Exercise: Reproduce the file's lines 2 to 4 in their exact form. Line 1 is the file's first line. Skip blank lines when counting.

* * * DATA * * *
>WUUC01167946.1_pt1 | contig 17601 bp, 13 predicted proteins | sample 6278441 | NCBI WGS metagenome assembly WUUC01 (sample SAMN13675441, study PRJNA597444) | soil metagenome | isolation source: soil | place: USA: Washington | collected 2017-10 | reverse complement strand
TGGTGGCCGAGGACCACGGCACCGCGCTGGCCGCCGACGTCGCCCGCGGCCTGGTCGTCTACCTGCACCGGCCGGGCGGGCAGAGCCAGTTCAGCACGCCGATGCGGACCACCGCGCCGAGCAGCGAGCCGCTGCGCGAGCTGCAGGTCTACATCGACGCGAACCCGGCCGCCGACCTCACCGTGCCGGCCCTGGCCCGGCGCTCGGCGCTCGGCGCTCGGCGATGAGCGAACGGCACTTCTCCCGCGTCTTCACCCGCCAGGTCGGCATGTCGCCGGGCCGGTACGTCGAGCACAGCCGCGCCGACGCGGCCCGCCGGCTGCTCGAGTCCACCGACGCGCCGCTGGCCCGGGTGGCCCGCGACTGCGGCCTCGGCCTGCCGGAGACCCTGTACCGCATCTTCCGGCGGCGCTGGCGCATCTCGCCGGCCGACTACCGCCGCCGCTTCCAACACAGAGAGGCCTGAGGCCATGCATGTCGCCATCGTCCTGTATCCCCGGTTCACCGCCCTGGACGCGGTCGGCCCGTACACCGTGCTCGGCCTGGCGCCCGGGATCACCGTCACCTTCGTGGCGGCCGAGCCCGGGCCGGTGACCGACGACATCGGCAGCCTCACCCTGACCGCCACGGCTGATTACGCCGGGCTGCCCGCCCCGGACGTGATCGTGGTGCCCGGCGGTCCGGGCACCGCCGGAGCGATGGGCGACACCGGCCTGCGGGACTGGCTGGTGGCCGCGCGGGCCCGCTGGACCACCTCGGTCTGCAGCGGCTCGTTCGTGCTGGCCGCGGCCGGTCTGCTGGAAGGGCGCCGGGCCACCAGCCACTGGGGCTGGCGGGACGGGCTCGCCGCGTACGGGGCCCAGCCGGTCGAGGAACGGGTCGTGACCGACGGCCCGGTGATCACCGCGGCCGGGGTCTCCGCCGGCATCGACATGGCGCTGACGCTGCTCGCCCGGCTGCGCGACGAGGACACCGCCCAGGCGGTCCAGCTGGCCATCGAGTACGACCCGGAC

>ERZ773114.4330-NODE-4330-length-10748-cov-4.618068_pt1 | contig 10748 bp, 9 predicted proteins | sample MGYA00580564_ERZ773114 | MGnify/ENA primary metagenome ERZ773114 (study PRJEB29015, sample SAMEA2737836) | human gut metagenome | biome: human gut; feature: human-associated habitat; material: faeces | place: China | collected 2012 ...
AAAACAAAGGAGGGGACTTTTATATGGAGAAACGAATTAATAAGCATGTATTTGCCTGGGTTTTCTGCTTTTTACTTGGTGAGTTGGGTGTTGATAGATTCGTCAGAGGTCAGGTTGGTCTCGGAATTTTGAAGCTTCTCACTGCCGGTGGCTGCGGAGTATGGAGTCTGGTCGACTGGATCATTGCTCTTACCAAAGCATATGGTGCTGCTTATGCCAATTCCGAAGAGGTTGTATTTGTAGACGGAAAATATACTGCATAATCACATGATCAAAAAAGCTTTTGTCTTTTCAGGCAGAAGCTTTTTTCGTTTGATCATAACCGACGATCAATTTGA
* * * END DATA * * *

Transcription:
TGGTGGCCGAGGACCACGGCACCGCGCTGGCCGCCGACGTCGCCCGCGGCCTGGTCGTCTACCTGCACCGGCCGGGCGGGCAGAGCCAGTTCAGCACGCCGATGCGGACCACCGCGCCGAGCAGCGAGCCGCTGCGCGAGCTGCAGGTCTACATCGACGCGAACCCGGCCGCCGACCTCACCGTGCCGGCCCTGGCCCGGCGCTCGGCGCTCGGCGCTCGGCGATGAGCGAACGGCACTTCTCCCGCGTCTTCACCCGCCAGGTCGGCATGTCGCCGGGCCGGTACGTCGAGCACAGCCGCGCCGACGCGGCCCGCCGGCTGCTCGAGTCCACCGACGCGCCGCTGGCCCGGGTGGCCCGCGACTGCGGCCTCGGCCTGCCGGAGACCCTGTACCGCATCTTCCGGCGGCGCTGGCGCATCTCGCCGGCCGACTACCGCCGCCGCTTCCAACACAGAGAGGCCTGAGGCCATGCATGTCGCCATCGTCCTGTATCCCCGGTTCACCGCCCTGGACGCGGTCGGCCCGTACACCGTGCTCGGCCTGGCGCCCGGGATCACCGTCACCTTCGTGGCGGCCGAGCCCGGGCCGGTGACCGACGACATCGGCAGCCTCACCCTGACCGCCACGGCTGATTACGCCGGGCTGCCCGCCCCGGACGTGATCGTGGTGCCCGGCGGTCCGGGCACCGCCGGAGCGATGGGCGACACCGGCCTGCGGGACTGGCTGGTGGCCGCGCGGGCCCGCTGGACCACCTCGGTCTGCAGCGGCTCGTTCGTGCTGGCCGCGGCCGGTCTGCTGGAAGGGCGCCGGGCCACCAGCCACTGGGGCTGGCGGGACGGGCTCGCCGCGTACGGGGCCCAGCCGGTCGAGGAACGGGTCGTGACCGACGGCCCGGTGATCACCGCGGCCGGGGTCTCCGCCGGCATCGACATGGCGCTGACGCTGCTCGCCCGGCTGCGCGACGAGGACACCGCCCAGGCGGTCCAGCTGGCCATCGAGTACGACCCGGAC

>ERZ773114.4330-NODE-4330-length-10748-cov-4.618068_pt1 | contig 10748 bp, 9 predicted proteins | sample MGYA00580564_ERZ773114 | MGnify/ENA primary metagenome ERZ773114 (study PRJEB29015, sample SAMEA2737836) | human gut metagenome | biome: human gut; feature: human-associated habitat; material: faeces | place: China | collected 2012 ...
AAAACAAAGGAGGGGACTTTTATATGGAGAAACGAATTAATAAGCATGTATTTGCCTGGGTTTTCTGCTTTTTACTTGGTGAGTTGGGTGTTGATAGATTCGTCAGAGGTCAGGTTGGTCTCGGAATTTTGAAGCTTCTCACTGCCGGTGGCTGCGGAGTATGGAGTCTGGTCGACTGGATCATTGCTCTTACCAAAGCATATGGTGCTGCTTATGCCAATTCCGAAGAGGTTGTATTTGTAGACGGAAAATATACTGCATAATCACATGATCAAAAAAGCTTTTGTCTTTTCAGGCAGAAGCTTTTTTCGTTTGATCATAACCGACGATCAATTTGA